We present the architecture and code design for a highly scalable, 2.5 Gbis per user optical code division multiple access
(OCDMA) system. The system is scalable to 100 potential and more than 10 simultaneous users, each with BER of less
than 10-9. The system architecture uses a fast frequency-hopping, time-spreading codes. Unlike frequency and phase
sensitive coherent OCDMA systems, this architecture utilizes standard on-off keyed optical pulses allocated in the time
and wavelength dimensions. This incoherent OCDMA approach is compatible with existing WDM optical networks and
utilizes off the shelf components. We discuss the novel optical subsystem designs for encoders and decoders that enable
the realization of a highly scalable incoherent OCDMA system with rapid reconfigurability. A detailed analysis of the
scalability of the two dimensional code is presented. Broadcast and select network deployment architectures for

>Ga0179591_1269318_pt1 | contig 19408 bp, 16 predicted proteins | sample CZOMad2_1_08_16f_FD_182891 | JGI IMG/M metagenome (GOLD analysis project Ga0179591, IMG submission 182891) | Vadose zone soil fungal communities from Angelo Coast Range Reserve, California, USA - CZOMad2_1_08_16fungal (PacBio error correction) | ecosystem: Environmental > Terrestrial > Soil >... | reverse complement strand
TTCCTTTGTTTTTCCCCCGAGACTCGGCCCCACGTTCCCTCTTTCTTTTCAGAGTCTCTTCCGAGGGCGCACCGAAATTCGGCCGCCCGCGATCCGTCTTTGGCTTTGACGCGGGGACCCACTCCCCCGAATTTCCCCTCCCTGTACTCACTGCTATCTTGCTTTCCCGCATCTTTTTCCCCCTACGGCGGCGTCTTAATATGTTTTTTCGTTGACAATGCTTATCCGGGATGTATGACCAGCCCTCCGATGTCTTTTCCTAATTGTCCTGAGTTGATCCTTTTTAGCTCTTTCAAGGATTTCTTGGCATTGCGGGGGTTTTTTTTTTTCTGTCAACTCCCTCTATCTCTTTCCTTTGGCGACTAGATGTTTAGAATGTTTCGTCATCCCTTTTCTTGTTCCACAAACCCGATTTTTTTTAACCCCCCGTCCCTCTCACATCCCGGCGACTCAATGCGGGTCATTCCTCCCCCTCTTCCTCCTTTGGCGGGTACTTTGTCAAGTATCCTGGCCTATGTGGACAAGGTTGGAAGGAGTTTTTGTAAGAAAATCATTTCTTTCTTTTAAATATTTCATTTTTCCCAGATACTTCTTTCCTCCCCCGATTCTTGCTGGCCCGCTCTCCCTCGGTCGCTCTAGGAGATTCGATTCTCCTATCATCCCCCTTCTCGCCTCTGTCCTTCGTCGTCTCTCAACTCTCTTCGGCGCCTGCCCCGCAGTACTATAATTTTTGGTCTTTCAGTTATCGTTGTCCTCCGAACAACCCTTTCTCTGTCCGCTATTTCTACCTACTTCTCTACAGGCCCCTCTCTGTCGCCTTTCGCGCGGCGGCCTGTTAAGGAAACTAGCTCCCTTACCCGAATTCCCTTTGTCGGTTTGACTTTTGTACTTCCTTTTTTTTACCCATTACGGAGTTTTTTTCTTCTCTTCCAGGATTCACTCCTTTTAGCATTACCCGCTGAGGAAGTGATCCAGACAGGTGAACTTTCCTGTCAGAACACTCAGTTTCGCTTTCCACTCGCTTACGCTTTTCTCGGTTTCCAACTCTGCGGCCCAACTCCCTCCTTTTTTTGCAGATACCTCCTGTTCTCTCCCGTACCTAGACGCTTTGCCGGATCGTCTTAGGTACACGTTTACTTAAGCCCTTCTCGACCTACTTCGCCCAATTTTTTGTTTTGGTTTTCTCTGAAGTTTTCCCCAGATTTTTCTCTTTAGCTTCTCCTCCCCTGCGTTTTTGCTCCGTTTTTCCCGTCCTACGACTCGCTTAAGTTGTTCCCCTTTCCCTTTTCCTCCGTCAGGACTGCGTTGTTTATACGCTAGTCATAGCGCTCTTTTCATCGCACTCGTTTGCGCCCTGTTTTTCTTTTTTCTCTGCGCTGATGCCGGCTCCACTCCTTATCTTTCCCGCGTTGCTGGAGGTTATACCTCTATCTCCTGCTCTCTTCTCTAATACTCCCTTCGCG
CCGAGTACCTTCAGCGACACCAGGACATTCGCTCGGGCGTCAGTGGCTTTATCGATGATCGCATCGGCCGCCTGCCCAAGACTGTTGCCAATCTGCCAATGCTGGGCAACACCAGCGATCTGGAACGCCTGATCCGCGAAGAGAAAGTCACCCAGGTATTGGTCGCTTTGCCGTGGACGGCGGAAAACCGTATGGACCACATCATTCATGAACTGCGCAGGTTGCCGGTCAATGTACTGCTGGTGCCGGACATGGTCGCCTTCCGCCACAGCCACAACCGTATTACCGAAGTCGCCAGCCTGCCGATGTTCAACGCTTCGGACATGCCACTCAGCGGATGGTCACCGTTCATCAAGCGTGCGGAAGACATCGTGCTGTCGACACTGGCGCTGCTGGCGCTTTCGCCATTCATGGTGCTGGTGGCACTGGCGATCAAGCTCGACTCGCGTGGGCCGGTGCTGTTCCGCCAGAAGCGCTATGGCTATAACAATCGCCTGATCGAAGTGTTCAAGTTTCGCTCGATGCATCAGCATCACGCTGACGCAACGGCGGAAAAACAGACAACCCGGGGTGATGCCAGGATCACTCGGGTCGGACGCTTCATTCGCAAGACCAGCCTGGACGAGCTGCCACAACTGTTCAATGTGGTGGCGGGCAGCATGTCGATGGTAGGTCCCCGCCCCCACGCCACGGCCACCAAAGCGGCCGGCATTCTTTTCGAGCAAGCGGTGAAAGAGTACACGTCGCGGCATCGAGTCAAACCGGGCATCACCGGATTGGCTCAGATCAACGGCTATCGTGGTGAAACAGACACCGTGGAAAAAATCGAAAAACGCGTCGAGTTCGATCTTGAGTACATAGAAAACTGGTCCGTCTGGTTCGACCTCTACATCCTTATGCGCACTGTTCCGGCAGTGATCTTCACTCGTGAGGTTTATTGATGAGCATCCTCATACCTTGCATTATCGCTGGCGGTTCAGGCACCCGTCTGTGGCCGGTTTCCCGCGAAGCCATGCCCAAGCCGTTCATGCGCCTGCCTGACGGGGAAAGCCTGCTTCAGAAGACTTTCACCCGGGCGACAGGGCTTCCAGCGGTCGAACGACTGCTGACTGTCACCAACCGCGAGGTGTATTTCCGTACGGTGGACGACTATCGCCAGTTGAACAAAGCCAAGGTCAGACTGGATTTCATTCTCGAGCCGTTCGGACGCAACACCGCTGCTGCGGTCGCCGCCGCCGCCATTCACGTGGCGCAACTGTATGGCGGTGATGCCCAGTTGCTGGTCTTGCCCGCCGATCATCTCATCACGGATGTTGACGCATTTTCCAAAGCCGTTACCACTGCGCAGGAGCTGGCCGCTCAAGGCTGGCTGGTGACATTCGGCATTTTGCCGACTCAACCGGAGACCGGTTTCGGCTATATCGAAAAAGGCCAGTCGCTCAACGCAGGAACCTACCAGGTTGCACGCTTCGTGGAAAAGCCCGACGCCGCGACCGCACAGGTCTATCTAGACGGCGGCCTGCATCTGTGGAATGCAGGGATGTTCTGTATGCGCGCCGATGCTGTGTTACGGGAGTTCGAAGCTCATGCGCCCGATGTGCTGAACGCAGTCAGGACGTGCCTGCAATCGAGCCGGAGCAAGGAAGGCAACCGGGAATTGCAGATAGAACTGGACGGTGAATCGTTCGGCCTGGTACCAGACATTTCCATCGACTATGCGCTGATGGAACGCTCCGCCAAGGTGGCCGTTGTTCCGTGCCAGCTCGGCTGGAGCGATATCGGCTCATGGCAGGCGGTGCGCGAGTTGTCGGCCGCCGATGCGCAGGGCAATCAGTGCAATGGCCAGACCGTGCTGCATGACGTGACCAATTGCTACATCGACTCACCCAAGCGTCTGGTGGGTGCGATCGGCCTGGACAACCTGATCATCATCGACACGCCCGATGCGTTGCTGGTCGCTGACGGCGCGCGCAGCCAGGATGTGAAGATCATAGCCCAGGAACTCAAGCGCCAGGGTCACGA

OCDMA are discussed.
Considerable progress has been in the last decade in the fields of photonic networks and ultra-fast optics. The past few years has seen the widespread use of wavelength division multiplexing (WDM) to provide enormous point-to-point capacity in the backbone and metro area networks. Remarkable progress in electronics, in terms of both costs and performance speeds, has to some extent alleviated the 'electronic bottleneck'. Developments in fiber-optics such as novel fiber types and Raman amplification have opened up additional wavelength regions of operation resulting in great expansion of usable fiber bandwidth. There exist unique opportunities for ultrafast technologies - a subject of much interest in the last decade and reaching a point of maturity - to complement these advances and spark the next generation networks.
In our talk, we will mention two networking environments very different from WDM - (1) optical time division multiplexing (OTDM) and (2) optical code division multiple access (OCDMA). We will look at the potential of both these scenarios for different applications, focusing in particular on the latter as an approach that provides maximum flexibility to utilize the immense bandwidth of the optical fiber. We will also describe various ultra-fast technologies that have been developed e.g. .high repetition rate pulsed lasers, ultra-fast optical switches, time delay elements etc. which have a direct relevance to both these types of networks.